In fact, this year’s incoming kindergarten class is smaller than last year’s class. The squeeze is instead coming from the fairly new – and growing — transitional kindergarten program, required by state law. And the BUSD admissions office said it was well aware of the crunch coming.

“I knew we needed more classrooms back in February,” said Francisco Martinez, district admissions director. But over the course of the spring, plans about where to put the transitional kindergarten classrooms went through several shifts. … Continue reading »

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In Berkeley program, teens learn the law, leadership

Meea Sheard spent her summer interning at the General Counsel's Office of the Peralta Community College District. Photo: Nancy Schiff
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Jay-Z and Beyoncé are working out their relationship problems. The celebrities — impersonated uncannily by two 17-year-olds — are pretty angry at each other. But eventually they restore their romance, thanks to the help of an articulate 16-year-old mediator.

Mediation role-playing is just one sliver of the Summer Legal Fellowship Program at the Center for Youth Development Through Law. Each summer, the non-profit offers 30 disadvantaged youth from Berkeley, Oakland and Richmond paid internships and training in law and leadership.

This year’s program ended with a graduation ceremony last week. The teenagers worked hard until the end, juggling their internships at various government agencies and non-profits, attending college prep and constitutional law classes, and preparing their resumes for mock job interviews. … Continue reading »

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In Berkeley park, free boxing program inspires young men

It started when Manuel Buendía began taking his young sons to San Pablo Park in Berkeley to teach them to box. Soon others wanted to join in, and now Buendía runs an informal, free boxing training program for any young person who shows interest.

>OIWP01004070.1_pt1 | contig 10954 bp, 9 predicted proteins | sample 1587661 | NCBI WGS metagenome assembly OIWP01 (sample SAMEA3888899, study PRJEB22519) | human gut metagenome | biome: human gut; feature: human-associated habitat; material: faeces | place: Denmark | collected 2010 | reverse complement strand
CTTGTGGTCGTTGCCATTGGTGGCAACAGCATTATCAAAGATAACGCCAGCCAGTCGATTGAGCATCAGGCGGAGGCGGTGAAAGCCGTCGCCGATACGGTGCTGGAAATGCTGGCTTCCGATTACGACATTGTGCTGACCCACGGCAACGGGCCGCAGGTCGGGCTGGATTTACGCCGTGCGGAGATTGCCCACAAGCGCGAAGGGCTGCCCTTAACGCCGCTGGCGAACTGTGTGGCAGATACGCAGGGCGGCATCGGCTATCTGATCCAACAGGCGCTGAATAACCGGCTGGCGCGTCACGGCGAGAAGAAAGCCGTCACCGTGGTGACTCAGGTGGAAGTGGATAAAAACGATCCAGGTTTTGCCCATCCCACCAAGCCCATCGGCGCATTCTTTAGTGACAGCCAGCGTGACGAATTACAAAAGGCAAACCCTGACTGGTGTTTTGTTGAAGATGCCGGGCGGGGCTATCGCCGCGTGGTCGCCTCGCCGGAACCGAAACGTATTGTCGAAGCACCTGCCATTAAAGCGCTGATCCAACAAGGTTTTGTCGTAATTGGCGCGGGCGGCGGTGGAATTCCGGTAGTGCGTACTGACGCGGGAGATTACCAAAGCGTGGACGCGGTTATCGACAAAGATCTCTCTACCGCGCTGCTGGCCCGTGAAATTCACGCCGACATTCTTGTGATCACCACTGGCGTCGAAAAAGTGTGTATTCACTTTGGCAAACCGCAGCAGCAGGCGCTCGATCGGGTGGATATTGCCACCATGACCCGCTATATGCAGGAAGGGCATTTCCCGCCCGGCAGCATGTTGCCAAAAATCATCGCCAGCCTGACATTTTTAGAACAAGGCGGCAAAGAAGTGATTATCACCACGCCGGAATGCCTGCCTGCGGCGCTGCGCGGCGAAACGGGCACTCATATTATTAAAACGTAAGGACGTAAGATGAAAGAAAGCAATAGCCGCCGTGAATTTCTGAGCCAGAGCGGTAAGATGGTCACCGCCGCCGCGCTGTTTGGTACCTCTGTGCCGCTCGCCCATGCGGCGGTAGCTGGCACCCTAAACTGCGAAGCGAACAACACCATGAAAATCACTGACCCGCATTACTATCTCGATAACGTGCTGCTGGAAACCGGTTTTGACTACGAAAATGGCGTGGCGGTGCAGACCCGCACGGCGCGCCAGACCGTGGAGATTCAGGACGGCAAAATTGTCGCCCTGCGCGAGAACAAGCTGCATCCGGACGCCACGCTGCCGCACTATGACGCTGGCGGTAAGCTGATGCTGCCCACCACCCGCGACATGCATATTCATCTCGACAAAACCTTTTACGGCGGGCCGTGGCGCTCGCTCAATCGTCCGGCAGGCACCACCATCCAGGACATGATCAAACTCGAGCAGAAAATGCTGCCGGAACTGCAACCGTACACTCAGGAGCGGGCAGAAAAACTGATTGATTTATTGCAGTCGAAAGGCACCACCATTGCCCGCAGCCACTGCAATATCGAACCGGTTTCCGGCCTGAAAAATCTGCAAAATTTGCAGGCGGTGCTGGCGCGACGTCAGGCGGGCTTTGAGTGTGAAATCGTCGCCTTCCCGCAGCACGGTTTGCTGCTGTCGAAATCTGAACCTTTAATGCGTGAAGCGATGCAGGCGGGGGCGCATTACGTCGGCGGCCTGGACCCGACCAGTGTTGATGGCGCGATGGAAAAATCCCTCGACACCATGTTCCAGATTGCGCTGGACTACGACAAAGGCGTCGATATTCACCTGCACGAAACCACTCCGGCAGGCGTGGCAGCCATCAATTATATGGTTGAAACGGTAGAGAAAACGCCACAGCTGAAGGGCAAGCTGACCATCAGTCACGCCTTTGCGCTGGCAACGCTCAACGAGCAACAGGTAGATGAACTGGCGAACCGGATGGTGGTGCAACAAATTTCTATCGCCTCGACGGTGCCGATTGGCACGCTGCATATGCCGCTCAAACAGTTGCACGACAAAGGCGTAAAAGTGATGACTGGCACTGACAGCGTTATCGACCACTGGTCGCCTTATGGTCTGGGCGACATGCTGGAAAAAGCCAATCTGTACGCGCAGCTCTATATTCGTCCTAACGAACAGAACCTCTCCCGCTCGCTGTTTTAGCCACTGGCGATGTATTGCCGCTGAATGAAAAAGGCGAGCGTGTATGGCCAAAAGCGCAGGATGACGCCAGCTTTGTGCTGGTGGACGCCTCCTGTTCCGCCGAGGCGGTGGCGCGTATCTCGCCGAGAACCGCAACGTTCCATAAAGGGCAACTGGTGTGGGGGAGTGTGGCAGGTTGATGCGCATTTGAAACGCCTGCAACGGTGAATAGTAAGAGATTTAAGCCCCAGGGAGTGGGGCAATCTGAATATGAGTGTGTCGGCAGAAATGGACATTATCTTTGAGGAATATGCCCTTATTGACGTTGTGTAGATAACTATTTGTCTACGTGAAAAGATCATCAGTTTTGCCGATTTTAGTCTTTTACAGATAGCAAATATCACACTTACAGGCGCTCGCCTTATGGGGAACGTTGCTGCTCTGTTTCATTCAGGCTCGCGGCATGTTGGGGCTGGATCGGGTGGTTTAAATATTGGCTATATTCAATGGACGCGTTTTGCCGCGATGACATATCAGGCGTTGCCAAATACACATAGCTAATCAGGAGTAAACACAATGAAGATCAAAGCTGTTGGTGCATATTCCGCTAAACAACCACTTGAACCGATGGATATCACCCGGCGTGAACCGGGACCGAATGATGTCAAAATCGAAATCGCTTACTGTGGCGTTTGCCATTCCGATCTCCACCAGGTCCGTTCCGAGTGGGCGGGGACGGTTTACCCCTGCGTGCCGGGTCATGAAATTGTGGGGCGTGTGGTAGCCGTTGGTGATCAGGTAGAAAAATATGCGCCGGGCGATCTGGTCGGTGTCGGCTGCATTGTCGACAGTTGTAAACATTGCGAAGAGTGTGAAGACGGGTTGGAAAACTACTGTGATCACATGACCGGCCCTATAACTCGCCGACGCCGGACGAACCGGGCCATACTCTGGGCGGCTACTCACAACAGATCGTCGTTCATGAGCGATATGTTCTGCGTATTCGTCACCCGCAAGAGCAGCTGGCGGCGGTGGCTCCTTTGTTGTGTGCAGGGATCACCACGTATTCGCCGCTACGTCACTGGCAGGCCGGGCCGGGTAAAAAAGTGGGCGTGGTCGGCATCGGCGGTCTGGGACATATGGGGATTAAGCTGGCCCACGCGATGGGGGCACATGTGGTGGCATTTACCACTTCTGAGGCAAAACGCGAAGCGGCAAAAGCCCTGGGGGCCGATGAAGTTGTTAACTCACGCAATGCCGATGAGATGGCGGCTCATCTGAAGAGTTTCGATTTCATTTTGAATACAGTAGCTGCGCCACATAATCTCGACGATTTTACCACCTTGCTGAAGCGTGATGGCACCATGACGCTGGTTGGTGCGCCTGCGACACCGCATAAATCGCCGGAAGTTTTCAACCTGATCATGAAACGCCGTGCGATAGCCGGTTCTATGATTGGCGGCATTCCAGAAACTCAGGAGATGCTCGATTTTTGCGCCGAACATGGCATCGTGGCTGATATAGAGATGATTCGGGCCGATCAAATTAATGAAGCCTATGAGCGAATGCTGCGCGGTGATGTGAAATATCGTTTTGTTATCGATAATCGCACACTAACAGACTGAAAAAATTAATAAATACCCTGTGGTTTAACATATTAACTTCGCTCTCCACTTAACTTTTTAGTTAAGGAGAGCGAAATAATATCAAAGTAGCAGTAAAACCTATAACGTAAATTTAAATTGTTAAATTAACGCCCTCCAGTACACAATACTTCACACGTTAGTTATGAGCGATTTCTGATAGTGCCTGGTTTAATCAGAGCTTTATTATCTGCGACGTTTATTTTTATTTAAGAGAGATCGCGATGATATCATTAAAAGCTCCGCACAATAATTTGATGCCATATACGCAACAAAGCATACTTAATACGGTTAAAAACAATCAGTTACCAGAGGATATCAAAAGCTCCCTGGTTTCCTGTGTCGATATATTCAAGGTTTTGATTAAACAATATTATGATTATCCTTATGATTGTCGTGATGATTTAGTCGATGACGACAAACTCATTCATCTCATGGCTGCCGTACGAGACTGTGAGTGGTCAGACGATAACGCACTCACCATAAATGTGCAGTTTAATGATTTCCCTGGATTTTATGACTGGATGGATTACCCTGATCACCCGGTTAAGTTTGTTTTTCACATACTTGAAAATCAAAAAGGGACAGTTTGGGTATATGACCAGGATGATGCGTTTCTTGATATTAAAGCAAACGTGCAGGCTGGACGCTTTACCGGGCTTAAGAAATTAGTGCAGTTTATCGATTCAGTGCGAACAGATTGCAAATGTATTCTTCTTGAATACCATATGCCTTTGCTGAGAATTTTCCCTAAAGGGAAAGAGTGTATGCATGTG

Buendía hopes the sessions are helping some of the participants stay out of trouble. As he says in the video above, “Instead of them fighting out on the street, they should bring it here. Here in the park, right? They can take their anger out here, with boxing.”

Luis Flores, a UC Berkeley student who also attended Berkeley High School, shot the video above through Youth Radio, a non-profit based in downtown Oakland. … Continue reading »

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Report: Berkeley spends $12.2M annually on children

A rousing game of capture the flag occupies city of Berkeley campers until their parents pick them up. Photo: Natalie Orenstein
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Last Thursday afternoon, 40-some kids sprinted around Willard Park, capturing flags and thwacking tether balls. That’s the typical scene at the park most summer afternoons, where the campers at Berkeley Day Camp’s extended care program keep busy until their parents come pick them up.

Recreation services like the popular day camp claimed a good chunk of the $12.2 million that the city spent on children last year, according to a brand new report that details — for the first time ever, according to the city — the funding spent on children’s programs and services in 2013. … Continue reading »